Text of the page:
For sheer novelty value The Accountant scores points: not only is the action hero a Certified Public Accountant–he’s also autistic. It’s an intriguing idea at first. The boy’s military father practices “tough love” bullying—and how to fight back. Affleck grows up to be a C.P.A., better with numbers than he is at connecting with people or making small talk.

Meanwhile, Treasury Department crime chief J.K. Simmons gives one of his top agents (Cynthia Addai-Robinson) the task of tracking down a mystery man who is seen in a handful of photos with some of the top mobsters and drug dealers in the world. It turns out to be Affleck, who is with them because he’s cooking their books. His cover is an accounting office in a strip mall in suburban Illinois.

Then the plot thickens considerably. Affleck is approached by a representative of a cutting-edge robotics company (John Lithgow) where a low-level accountant (Anna Kendrick) has stumbled onto a discrepancy in the books. It means that someone has been embezzling money on a large scale. Affleck takes the job of identifying the culprit and spurns Kendrick’s attempts to be friendly—at first.

The trouble with Bill Dubuque’s screenplay is that it’s much too long and takes forever to put the pieces of its puzzle together. In fact, it holds out on us right to the very end. I found this to be frustrating rather than intriguing, and there’s at least one piece of that complicated puzzle that doesn’t make much sense; I can’t describe it or I’d give away a crucial story ingredient.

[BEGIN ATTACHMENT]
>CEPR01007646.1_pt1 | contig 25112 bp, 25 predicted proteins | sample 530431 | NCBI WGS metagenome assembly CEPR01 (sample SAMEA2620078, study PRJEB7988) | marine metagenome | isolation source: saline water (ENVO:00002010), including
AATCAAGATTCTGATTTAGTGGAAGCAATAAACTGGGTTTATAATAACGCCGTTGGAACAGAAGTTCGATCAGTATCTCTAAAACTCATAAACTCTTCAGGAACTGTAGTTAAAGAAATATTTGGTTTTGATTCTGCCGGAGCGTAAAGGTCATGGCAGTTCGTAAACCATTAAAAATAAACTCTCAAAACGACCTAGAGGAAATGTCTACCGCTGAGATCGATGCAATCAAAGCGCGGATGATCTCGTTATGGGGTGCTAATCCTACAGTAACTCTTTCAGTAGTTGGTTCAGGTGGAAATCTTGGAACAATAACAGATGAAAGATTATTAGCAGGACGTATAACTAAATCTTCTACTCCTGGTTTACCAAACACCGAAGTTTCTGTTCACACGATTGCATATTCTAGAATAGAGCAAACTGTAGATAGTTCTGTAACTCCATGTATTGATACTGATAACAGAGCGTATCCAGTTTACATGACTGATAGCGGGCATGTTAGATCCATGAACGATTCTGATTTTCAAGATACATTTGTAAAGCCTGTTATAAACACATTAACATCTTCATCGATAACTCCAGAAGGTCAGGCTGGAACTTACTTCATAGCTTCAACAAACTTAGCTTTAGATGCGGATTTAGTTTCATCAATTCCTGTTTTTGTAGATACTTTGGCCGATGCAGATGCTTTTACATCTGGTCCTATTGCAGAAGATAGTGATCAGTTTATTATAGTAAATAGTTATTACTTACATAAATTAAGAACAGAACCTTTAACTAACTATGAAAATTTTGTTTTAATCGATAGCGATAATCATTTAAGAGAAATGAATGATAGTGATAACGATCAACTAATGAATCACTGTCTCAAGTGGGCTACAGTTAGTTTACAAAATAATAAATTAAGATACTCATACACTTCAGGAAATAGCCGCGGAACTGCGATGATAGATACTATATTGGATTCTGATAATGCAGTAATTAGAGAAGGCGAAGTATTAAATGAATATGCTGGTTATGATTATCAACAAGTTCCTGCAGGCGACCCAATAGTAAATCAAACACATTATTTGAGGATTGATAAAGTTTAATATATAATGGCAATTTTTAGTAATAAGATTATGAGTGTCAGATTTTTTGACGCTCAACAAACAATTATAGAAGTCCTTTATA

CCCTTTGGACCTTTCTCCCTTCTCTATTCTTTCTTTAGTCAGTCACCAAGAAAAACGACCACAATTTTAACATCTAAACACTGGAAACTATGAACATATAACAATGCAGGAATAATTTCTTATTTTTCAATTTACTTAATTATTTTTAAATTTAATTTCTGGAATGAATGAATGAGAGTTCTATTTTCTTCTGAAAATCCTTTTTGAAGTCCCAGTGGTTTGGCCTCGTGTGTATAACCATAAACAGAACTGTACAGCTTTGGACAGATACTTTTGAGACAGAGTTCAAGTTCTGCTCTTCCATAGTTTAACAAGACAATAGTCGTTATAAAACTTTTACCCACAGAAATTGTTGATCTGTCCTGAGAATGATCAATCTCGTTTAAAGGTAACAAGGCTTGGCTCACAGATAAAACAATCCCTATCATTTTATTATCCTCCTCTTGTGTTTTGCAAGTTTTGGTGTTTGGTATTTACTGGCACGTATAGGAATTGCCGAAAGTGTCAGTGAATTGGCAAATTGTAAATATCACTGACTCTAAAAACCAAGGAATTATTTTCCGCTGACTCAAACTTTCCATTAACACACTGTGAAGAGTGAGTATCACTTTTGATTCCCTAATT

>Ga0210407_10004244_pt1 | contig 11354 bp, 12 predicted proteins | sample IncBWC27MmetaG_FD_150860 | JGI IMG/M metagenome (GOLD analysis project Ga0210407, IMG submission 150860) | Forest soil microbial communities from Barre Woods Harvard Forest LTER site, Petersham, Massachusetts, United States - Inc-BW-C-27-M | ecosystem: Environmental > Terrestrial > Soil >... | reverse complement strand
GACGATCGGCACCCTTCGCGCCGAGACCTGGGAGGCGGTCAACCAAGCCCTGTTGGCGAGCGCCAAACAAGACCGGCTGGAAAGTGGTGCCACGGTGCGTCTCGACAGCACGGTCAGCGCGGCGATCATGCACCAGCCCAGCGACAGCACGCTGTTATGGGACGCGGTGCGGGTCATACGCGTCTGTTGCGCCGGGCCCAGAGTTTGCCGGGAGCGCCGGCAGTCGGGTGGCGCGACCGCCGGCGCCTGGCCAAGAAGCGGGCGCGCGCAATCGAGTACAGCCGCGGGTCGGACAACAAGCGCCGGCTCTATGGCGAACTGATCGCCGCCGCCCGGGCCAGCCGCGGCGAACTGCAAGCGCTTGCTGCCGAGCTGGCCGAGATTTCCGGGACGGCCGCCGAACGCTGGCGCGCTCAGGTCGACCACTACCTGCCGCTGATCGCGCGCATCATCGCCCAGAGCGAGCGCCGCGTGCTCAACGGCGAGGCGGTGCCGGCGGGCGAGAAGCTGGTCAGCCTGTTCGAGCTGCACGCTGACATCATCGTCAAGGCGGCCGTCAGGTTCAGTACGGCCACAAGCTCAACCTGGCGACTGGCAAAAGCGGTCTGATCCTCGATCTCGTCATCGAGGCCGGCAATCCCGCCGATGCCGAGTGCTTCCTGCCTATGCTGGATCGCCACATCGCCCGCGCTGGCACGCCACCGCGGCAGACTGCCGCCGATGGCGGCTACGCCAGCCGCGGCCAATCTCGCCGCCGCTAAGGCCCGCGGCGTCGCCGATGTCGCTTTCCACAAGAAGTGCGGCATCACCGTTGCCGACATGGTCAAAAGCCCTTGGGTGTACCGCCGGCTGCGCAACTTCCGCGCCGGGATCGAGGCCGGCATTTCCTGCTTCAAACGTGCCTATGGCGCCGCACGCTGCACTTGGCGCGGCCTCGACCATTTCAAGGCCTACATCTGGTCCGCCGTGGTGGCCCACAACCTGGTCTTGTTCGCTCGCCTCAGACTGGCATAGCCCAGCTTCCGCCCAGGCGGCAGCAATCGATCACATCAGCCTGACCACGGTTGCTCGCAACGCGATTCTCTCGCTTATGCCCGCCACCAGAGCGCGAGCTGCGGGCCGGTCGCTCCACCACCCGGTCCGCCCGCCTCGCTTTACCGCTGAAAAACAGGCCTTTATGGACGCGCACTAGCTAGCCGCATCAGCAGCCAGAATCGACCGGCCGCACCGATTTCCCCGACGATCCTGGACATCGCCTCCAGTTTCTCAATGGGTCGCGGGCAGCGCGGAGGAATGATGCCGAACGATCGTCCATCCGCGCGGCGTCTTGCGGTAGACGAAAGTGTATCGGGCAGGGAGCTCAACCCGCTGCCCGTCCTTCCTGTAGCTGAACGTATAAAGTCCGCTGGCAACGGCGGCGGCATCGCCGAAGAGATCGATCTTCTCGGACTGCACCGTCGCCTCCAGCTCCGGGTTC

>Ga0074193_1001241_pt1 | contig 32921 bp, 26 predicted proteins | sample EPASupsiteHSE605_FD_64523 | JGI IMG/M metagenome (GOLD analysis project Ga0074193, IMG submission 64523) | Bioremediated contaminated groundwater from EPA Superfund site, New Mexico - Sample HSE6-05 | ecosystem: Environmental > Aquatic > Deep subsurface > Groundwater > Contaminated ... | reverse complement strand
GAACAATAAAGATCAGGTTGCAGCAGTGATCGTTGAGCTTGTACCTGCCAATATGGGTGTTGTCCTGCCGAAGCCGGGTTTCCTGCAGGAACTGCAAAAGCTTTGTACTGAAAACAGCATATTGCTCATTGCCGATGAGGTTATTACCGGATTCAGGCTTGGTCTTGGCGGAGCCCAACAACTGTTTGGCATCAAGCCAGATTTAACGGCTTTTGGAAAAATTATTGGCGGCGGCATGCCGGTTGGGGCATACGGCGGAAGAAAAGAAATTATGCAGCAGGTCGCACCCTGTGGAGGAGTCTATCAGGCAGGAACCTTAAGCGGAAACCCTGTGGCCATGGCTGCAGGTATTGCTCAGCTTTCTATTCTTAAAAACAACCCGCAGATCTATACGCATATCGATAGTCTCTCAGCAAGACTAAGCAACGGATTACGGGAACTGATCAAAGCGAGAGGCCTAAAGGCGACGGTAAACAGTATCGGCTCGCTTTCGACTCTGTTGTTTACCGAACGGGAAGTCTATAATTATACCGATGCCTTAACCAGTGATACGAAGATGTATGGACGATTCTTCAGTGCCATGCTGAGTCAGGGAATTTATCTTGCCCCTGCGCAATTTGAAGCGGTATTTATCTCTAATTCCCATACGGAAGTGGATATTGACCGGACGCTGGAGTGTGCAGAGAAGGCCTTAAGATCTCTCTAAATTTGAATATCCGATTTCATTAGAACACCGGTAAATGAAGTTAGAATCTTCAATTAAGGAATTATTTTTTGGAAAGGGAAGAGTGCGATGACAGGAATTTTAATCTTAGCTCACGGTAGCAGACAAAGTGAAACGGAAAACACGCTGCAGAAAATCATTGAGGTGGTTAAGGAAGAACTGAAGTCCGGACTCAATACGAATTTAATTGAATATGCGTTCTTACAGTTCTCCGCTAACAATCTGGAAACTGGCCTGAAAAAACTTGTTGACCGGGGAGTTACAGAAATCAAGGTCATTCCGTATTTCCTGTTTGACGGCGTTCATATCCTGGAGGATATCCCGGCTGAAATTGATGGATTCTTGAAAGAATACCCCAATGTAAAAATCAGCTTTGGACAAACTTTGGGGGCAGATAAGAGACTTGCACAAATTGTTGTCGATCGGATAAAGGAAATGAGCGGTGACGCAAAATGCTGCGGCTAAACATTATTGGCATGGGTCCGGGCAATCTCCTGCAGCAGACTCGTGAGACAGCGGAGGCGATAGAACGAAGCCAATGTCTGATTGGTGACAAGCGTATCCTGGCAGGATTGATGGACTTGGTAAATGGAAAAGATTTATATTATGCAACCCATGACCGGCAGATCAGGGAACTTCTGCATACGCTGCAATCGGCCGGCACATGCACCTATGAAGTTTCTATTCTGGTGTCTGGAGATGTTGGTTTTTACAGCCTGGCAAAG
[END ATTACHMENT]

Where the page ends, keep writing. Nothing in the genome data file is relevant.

For a thriller with a bookish hero, The Accountant is extremely violent. Almost every killing is lightning-fast (using guns with silencers) so people die with shocking suddenness. Director Gavin O’Connor handles all of this efficiently but the protracted screenplay and unlikely story twists do him no favors. We’re left with a cluttered, unsatisfying mess.

Leonard Maltin is one of the world’s most respected film critics and historians. He is best known for his widely-used reference work Leonard Maltin’s Movie Guide and its companion volume Leonard Maltin’s Classic Movie Guide, now in its third edition, as well as his thirty-year run on television’s Entertainment Tonight. He teaches at the USC School of Cinematic Arts and appears regularly on Reelz Channel and Turner Classic Movies. His books include The 151 Best Movies You’ve Never Seen, Of Mice and Magic: A History of American Animated Cartoons, The Great Movie Comedians, The Disney Films, The Art of the Cinematographer, Movie Comedy Teams, The Great American Broadcast, and Leonard Maltin’s Movie Encyclopedia. He served two terms as President of the Los Angeles Film Critics Association, is a voting member of the National Film Registry, and was appointed by the Librarian of Congress to sit on the Board of Directors of the National Film Preservation Foundation. He hosted and co-produced the popular Walt Disney Treasures DVD series and has appeared on innumerable television programs and documentaries. He has been the recipient of awards from the American Society of Cinematographers, the Telluride Film Festival, Anthology Film Archives, and San Diego’s Comic-Con International. Perhaps the pinnacle of his career was his appearance in a now-classic episode of South Park. (Or was it Carmela consulting his Movie Guide on an episode of The Sopranos?) He holds court at Follow him on Twitter and Facebook; you can also listen to him on his weekly podcast: Maltin on Movies. — [Artwork by Drew Friedman]

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May 2024